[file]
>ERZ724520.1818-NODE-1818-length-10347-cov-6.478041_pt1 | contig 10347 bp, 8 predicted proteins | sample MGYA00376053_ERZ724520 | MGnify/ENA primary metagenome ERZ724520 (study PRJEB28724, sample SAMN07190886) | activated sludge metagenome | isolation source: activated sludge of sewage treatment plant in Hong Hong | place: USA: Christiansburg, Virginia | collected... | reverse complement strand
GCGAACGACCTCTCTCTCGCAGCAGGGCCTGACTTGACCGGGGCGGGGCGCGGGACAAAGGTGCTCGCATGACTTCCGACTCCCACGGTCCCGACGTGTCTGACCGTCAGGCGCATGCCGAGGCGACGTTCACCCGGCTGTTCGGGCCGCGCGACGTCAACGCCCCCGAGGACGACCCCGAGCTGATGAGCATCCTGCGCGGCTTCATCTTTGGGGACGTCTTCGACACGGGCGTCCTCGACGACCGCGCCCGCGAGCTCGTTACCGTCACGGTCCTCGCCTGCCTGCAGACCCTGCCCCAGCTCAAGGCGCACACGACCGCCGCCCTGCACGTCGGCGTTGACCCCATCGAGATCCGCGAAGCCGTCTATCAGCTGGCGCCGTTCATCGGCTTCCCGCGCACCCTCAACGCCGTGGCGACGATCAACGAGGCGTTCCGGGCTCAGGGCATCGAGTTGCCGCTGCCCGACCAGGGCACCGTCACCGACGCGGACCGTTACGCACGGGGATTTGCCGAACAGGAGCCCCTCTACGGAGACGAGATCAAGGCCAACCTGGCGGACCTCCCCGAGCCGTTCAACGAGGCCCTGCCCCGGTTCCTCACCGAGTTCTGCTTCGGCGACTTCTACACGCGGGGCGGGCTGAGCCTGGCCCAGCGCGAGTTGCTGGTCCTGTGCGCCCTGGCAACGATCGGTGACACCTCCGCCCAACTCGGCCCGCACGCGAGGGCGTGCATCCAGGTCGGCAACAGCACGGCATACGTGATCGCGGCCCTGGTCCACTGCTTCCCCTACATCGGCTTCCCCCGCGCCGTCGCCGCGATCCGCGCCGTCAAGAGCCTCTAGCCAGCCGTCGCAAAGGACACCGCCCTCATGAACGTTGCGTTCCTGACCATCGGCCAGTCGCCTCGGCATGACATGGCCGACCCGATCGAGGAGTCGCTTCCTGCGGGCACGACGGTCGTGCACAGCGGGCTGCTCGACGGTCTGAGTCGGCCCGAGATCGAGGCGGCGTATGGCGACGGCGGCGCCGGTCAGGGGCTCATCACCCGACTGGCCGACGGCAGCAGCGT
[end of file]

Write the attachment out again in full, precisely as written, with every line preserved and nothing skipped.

>ERZ724520.1818-NODE-1818-length-10347-cov-6.478041_pt1 | contig 10347 bp, 8 predicted proteins | sample MGYA00376053_ERZ724520 | MGnify/ENA primary metagenome ERZ724520 (study PRJEB28724, sample SAMN07190886) | activated sludge metagenome | isolation source: activated sludge of sewage treatment plant in Hong Hong | place: USA: Christiansburg, Virginia | collected... | reverse complement strand
GCGAACGACCTCTCTCTCGCAGCAGGGCCTGACTTGACCGGGGCGGGGCGCGGGACAAAGGTGCTCGCATGACTTCCGACTCCCACGGTCCCGACGTGTCTGACCGTCAGGCGCATGCCGAGGCGACGTTCACCCGGCTGTTCGGGCCGCGCGACGTCAACGCCCCCGAGGACGACCCCGAGCTGATGAGCATCCTGCGCGGCTTCATCTTTGGGGACGTCTTCGACACGGGCGTCCTCGACGACCGCGCCCGCGAGCTCGTTACCGTCACGGTCCTCGCCTGCCTGCAGACCCTGCCCCAGCTCAAGGCGCACACGACCGCCGCCCTGCACGTCGGCGTTGACCCCATCGAGATCCGCGAAGCCGTCTATCAGCTGGCGCCGTTCATCGGCTTCCCGCGCACCCTCAACGCCGTGGCGACGATCAACGAGGCGTTCCGGGCTCAGGGCATCGAGTTGCCGCTGCCCGACCAGGGCACCGTCACCGACGCGGACCGTTACGCACGGGGATTTGCCGAACAGGAGCCCCTCTACGGAGACGAGATCAAGGCCAACCTGGCGGACCTCCCCGAGCCGTTCAACGAGGCCCTGCCCCGGTTCCTCACCGAGTTCTGCTTCGGCGACTTCTACACGCGGGGCGGGCTGAGCCTGGCCCAGCGCGAGTTGCTGGTCCTGTGCGCCCTGGCAACGATCGGTGACACCTCCGCCCAACTCGGCCCGCACGCGAGGGCGTGCATCCAGGTCGGCAACAGCACGGCATACGTGATCGCGGCCCTGGTCCACTGCTTCCCCTACATCGGCTTCCCCCGCGCCGTCGCCGCGATCCGCGCCGTCAAGAGCCTCTAGCCAGCCGTCGCAAAGGACACCGCCCTCATGAACGTTGCGTTCCTGACCATCGGCCAGTCGCCTCGGCATGACATGGCCGACCCGATCGAGGAGTCGCTTCCTGCGGGCACGACGGTCGTGCACAGCGGGCTGCTCGACGGTCTGAGTCGGCCCGAGATCGAGGCGGCGTATGGCGACGGCGGCGCCGGTCAGGGGCTCATCACCCGACTGGCCGACGGCAGCAGCGT